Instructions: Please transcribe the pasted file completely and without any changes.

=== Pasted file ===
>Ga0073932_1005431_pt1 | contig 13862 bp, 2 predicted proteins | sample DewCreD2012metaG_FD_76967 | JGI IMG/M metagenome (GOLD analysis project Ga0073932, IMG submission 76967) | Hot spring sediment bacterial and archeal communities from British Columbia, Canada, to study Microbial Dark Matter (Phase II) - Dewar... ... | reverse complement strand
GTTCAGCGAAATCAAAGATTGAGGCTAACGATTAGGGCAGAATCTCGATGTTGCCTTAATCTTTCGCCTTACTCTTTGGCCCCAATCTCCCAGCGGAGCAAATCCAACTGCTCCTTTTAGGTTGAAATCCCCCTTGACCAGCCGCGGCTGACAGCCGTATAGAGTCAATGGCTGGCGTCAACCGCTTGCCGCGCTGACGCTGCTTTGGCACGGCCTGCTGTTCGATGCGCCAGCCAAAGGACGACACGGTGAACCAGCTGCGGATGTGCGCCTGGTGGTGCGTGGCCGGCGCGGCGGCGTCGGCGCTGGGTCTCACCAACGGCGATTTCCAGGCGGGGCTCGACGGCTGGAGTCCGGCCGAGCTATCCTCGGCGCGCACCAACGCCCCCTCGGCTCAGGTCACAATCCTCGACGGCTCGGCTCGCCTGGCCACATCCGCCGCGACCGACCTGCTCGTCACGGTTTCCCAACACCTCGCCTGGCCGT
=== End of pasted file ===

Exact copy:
>Ga0073932_1005431_pt1 | contig 13862 bp, 2 predicted proteins | sample DewCreD2012metaG_FD_76967 | JGI IMG/M metagenome (GOLD analysis project Ga0073932, IMG submission 76967) | Hot spring sediment bacterial and archeal communities from British Columbia, Canada, to study Microbial Dark Matter (Phase II) - Dewar... ... | reverse complement strand
GTTCAGCGAAATCAAAGATTGAGGCTAACGATTAGGGCAGAATCTCGATGTTGCCTTAATCTTTCGCCTTACTCTTTGGCCCCAATCTCCCAGCGGAGCAAATCCAACTGCTCCTTTTAGGTTGAAATCCCCCTTGACCAGCCGCGGCTGACAGCCGTATAGAGTCAATGGCTGGCGTCAACCGCTTGCCGCGCTGACGCTGCTTTGGCACGGCCTGCTGTTCGATGCGCCAGCCAAAGGACGACACGGTGAACCAGCTGCGGATGTGCGCCTGGTGGTGCGTGGCCGGCGCGGCGGCGTCGGCGCTGGGTCTCACCAACGGCGATTTCCAGGCGGGGCTCGACGGCTGGAGTCCGGCCGAGCTATCCTCGGCGCGCACCAACGCCCCCTCGGCTCAGGTCACAATCCTCGACGGCTCGGCTCGCCTGGCCACATCCGCCGCGACCGACCTGCTCGTCACGGTTTCCCAACACCTCGCCTGGCCGT